The readings on which the sermon below is based can be found at:

s067e05 Lockleys Sunday 34 Christ the King 20/11/2005

"the riches of his glorious inheritance among the saints" Ephesians 1.18

I have, on more than one occasion when I've heard these words, thought here is St Paul off, revelling in delusions of grandeur, leaving us back in this world, struggling to cope with our day to day fairly mundane lives. What are we supposed to do? Is this the "challenge" of the gospel, to somehow lift ourselves from the mire of our depression and ordinariness? This glorious carrot, glimpsed from such a distance, is supposed to give us strength for the journey. Is the beatific vision the real light at the end of the tunnel, or is it in fact illusory? If and when we get to the end of the tunnel will someone switch the light off?

For those who know me, you will know that I have great suspicions of the word "challenge" for it seems to me to have become the way Christians have avoided loving their neighbours -- we challenge them instead. But our new Archbishop, in his installation sermon, spoke of Jesus asking the man at the Bethzatha pool: "Do you want to be made well?" John 5.6. In some ways the answer to this is obvious, yet perhaps here is the challenge of the gospel; but it is not something we do for ourselves, but something we are prepared to be done for us.

So much of our Christian journey focuses on what we have done for God; when perhaps God is waiting for us to want something more, it may be healing or perhaps something else. The Archbishop in his sermon said: "And with any institution facing massive change, there can be a sort of paralysis, a struggle to move, a looking back over the 38, the 138 years, or how many ever years, and a rehearsing of the story as to why we missed out."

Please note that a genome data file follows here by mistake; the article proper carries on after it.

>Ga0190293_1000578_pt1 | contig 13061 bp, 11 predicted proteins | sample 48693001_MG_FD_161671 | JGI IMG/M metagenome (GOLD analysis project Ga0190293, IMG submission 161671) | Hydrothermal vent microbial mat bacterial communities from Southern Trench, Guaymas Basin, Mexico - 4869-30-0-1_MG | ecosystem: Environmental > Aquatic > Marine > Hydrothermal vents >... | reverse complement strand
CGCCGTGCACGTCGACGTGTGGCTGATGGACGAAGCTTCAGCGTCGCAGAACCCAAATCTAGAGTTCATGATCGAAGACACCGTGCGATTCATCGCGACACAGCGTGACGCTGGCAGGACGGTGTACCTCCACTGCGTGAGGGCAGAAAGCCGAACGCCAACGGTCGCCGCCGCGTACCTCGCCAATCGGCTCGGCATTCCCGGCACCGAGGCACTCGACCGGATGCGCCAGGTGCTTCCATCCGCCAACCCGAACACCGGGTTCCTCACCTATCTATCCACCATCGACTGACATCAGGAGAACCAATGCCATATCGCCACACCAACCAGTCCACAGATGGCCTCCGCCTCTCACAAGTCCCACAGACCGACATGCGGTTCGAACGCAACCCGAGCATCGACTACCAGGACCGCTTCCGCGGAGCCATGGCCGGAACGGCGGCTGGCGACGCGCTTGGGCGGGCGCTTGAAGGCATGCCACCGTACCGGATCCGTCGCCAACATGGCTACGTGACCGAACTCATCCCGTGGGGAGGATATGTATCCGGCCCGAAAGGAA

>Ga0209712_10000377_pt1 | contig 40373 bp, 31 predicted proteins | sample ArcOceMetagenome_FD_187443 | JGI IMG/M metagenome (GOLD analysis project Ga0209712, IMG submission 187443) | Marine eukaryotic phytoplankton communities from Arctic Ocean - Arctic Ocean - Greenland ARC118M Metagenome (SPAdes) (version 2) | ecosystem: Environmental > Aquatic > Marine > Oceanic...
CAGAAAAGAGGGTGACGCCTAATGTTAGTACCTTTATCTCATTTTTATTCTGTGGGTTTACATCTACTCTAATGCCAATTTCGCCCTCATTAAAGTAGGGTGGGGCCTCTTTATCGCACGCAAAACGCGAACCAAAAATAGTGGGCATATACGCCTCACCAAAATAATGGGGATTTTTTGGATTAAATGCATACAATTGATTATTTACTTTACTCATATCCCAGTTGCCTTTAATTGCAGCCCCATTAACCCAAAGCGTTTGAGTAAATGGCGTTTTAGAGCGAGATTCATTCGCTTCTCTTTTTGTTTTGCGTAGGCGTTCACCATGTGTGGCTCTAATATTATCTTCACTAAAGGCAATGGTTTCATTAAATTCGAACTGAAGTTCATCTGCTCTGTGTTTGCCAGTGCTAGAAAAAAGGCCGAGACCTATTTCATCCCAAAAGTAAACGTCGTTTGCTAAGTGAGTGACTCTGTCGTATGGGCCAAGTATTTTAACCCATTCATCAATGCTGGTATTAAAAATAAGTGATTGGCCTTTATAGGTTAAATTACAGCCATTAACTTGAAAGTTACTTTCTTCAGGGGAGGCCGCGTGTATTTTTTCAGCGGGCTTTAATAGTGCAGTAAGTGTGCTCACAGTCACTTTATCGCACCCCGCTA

I would want to say that that glory or lack thereof is directly proportional to how we see value in other people, or not. It is not what we can do for the health or spiritual direction in the world, but how we as Church accept what others can do for our health and spiritual direction. While we see ourselves as the "movers and shakers" we can expect little more -- when we are prepared to accept the contributions of others -- all others -- then those delusions of grandeur have rather more likelihood of becoming reality.

It is my experience of mental illnesses that those who suffer from delusions of grandeur invariably have this grandeur focusing on themselves. Time and again, Jesus distanced himself from any pretensions of being anyone extra-ordinary.

But there are also corporate "delusions of grandeur" and we might put Nazism in this category. Again this focused on the special nature of a particular group of people -- the untainted Aryian people.

But there are also those who use religious symbolism to feed their "delusions of grandeur". The proponents of apartheid in South Africa used religious symbolism, and we can see that in fact religious symbolism is often harder to recognise and counter. I think that what passes for evangelism, is sometimes based on some dream of converting the world so that everything will be all right. If this is what God really wanted -- it is certain that God could bring this about in an instant. Do we not operate on the paradigm that everyone else ought to recognise the beauty of the Anglican Church and become one of us?